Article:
There are plenty of textbooks needed for your degree, but who chooses them?
Adrienne Shumlich/the Gauntlet

Textbook prices under examination

New document aims to improve selection of course textbooks

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The cost of post-secondary education in Canada is constantly rising. Along with tuition and other fees, students must buy textbooks, which can cost hundreds of dollars each semester.

Textbook publishing is a big business. What students may not realize is how professors interact with large publishing firms to determine which textbooks to use. Every year, sales representatives of textbook publishers approach many professors at the University of Calgary to help determine the textbooks used in classes.

At the U of C, a document is being drafted by the Students’ Union and the Teaching and Learning Committee to inform faculty about the relevance and price of textbooks and course materials they are assigning. It will have an inclusive list of available textbooks and their prices. The document is expected to be released this April.

Second-year U of C chemistry student Tracy Thorssen said that some of the required textbooks for her classes are unnecessary.

“I think professors should look into it a bit more, because sometimes I don’t always need the textbook, but it’s required for the class and sometimes they seem way too expensive for what you’re getting,” said Thorssen. “It seems to buy new textbooks is a bit outrageous. I spent over $800 last fall, and I probably spent another $300 this winter.”

According to SU vice-president academic Kenya-Jade Pinto, it is part of the SU’s mandate to increase affordability at the U of C. 

In the past, affordability efforts have been concentrated externally through provincial organizations and lobby groups. However, this document will be the U of C’s first on-campus discussion around course document affordability.

“We wanted to provide some feedback for professors and we will be creating a document that will be distributed to faculty on campus,” said Pinto. “If we can provide professors with the knowledge and material before they choose a book or a course pack, then I think we can impact the student experience positively.”

Pinto said professors may not always keep prices in mind when selecting textbooks.

“Profs will, at times, assign textbooks without knowing how much they cost, and textbook reps will approach professors in the same way that drug reps will approach doctors,” said Pinto. “A lot of the time, the discussion of price is not a part of that conversation.”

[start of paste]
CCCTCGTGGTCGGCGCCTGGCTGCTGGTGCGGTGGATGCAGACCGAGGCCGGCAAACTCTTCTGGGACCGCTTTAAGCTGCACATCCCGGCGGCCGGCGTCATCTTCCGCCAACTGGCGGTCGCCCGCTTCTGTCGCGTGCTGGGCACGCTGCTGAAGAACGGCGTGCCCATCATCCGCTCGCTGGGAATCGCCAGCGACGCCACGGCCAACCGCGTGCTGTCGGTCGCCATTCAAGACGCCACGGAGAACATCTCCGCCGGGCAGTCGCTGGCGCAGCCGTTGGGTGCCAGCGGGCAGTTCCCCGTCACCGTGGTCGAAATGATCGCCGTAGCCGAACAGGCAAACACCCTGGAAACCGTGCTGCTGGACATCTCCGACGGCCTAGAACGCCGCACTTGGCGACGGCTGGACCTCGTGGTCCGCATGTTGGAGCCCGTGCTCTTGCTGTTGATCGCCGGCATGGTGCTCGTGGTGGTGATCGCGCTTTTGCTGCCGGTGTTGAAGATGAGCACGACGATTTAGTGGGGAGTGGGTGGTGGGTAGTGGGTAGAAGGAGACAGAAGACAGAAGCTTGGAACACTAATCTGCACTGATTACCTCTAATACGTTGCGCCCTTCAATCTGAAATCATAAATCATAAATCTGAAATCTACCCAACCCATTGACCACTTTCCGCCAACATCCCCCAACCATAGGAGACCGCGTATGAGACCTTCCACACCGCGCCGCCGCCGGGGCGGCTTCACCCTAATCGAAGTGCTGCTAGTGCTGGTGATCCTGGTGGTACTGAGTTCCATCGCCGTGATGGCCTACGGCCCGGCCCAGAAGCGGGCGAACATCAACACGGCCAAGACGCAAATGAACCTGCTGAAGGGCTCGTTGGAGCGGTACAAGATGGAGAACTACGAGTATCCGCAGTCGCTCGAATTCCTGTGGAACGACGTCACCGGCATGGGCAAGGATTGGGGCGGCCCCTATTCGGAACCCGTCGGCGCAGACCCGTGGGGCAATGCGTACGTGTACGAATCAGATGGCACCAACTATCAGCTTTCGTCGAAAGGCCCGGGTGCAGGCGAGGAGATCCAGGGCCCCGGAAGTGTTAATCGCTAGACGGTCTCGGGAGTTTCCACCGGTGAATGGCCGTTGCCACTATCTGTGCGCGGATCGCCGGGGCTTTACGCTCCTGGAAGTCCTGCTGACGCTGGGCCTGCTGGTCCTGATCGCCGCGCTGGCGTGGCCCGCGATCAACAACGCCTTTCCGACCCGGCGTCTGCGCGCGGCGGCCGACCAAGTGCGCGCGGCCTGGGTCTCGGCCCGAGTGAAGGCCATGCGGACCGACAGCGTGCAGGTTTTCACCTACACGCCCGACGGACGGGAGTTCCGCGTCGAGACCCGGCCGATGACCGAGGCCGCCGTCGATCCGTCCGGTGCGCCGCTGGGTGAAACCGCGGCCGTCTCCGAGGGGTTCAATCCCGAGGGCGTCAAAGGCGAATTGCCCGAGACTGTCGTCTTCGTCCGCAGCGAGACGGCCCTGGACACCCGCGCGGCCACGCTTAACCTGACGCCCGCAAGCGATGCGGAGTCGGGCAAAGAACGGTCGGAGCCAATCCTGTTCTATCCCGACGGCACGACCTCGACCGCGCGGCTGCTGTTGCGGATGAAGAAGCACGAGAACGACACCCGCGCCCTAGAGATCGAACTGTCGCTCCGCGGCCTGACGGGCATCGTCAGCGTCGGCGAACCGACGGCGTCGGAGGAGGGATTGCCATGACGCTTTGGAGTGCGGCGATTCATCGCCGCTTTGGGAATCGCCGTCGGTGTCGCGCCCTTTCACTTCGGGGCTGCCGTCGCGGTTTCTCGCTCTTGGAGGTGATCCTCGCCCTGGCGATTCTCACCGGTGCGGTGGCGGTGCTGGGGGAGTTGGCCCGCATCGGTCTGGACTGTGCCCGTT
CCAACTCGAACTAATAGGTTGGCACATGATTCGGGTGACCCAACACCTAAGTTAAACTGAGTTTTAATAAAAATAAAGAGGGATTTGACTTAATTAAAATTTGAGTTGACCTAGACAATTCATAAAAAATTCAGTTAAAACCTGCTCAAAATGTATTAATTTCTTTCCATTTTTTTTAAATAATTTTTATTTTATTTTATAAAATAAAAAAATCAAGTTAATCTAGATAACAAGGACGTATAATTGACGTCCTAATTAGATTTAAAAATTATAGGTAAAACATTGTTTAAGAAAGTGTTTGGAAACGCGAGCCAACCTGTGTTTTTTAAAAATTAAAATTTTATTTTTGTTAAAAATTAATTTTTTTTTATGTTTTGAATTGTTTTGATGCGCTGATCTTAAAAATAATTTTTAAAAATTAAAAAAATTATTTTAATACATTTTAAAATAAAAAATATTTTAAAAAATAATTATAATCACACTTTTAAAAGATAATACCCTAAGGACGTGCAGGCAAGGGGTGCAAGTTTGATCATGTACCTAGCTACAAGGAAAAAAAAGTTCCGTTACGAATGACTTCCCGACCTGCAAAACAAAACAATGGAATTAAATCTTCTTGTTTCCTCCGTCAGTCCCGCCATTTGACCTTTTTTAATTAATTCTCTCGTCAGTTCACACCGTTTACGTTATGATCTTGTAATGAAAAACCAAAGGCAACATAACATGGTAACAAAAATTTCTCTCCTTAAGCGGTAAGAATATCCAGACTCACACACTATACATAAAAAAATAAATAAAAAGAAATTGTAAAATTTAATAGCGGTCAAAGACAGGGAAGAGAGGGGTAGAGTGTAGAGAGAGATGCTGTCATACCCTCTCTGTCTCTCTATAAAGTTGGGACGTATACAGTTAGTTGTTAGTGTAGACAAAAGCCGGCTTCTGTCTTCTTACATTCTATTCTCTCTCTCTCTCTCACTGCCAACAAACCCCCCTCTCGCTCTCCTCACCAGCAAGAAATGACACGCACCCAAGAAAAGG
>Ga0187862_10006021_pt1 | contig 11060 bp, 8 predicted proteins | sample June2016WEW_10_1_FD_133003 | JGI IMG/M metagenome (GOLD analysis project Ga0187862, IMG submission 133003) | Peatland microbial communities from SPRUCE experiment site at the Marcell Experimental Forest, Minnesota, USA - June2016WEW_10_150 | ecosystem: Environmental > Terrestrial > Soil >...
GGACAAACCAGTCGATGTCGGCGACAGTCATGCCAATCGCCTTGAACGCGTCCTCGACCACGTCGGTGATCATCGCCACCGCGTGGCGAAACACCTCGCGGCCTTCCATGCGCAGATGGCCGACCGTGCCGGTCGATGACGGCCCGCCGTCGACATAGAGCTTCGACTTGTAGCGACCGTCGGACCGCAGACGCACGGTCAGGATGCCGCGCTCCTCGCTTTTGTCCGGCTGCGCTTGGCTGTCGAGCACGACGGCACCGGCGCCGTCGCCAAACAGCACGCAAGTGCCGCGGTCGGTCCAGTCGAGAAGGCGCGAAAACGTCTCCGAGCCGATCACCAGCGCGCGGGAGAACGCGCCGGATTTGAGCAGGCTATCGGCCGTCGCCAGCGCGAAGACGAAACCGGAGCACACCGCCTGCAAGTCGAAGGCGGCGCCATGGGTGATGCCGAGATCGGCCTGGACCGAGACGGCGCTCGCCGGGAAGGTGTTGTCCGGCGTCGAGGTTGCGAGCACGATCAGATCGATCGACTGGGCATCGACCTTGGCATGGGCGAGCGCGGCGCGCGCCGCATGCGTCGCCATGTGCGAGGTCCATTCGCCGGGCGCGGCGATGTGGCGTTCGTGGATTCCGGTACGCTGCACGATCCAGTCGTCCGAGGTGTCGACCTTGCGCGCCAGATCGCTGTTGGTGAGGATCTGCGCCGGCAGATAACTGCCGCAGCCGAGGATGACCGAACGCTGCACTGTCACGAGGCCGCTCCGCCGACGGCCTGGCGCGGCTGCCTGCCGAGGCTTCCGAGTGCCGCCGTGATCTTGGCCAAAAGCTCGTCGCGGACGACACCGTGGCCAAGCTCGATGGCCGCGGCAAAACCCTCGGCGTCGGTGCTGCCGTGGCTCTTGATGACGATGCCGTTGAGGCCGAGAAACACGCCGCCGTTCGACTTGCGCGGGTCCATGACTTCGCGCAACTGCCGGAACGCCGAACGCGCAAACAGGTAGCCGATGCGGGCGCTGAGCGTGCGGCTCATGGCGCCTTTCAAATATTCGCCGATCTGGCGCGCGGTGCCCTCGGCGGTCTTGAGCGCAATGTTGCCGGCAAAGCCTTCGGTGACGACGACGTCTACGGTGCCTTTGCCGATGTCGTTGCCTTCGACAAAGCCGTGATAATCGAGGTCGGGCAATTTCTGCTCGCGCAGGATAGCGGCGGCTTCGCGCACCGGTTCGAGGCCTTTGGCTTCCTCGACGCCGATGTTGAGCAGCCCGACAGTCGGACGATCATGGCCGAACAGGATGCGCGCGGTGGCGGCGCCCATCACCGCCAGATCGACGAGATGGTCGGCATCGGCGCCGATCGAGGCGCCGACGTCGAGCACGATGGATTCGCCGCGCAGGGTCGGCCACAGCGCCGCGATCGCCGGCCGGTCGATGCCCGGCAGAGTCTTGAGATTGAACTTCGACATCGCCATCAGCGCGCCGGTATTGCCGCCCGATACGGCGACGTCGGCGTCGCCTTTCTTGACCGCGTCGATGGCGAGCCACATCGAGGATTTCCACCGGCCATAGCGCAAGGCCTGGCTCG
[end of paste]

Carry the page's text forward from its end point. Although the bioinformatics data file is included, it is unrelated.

The U of C bookstore manager Brent Beatty said textbook representatives visit campuses across Canada with one goal in mind: getting instructors to use their books.

“A publisher representative’s job is to provide information to faculty members on what course materials are available in the marketplace,” said Beatty.

Beatty said representatives visit university campuses at different times of the year to speak with faculty.

“There are between 20 and 25 reps wandering the campus throughout the year focusing on the two large semesters,” said Beatty.

Beatty does not know of any university regulations surrounding representatives’ interactions with professors.

“To my knowledge, there is no policy by the university that govern reps on campus,” he said.

U of C political science professor Anthony Sayers believes these representatives play an important role in what textbooks students end up having to purchase for their courses.

“They are critical to laying out in front of the academic some of the options and the ones that bother to knock on the door might well shape that choice and directly affect the choices that students have,” said Sayers.

Sayers said textbook representatives can be helpful in selecting course material.

“There are times when a really good book has been shown to me that I would not have looked at, because it was slightly aside, and I’ve actually modified the course to fit it because I think it’s an impressive book. So in that case there are times when they’ve been really advantageous,” said Sayers.

According to Sayers, keeping book prices low is one of the top priorities for professors when choosing books.

“By and large, we tell the reps that students are price sensitive and we try to keep it within reasonable bounds,” said Sayers.

The average price of textbooks for full-time students is between $1,100–1,700 per year, according to Pinto.

She said increasing the dialogue around textbook pricing and relevance is greatly needed.

A large team including Pinto, faculty members, vice-provost teaching and learning Lynn Taylor and administration has been compiling data and information about textbooks throughout the fall 2012 semester. 

Pinto said that professors have supported the creation of this document when consulted at the Teaching and Learning Committee earlier this semester.

“It’s important that we’re outlining some ways that we can be cost affordable but also sensitive to the diverse learning needs of students,” said Pinto.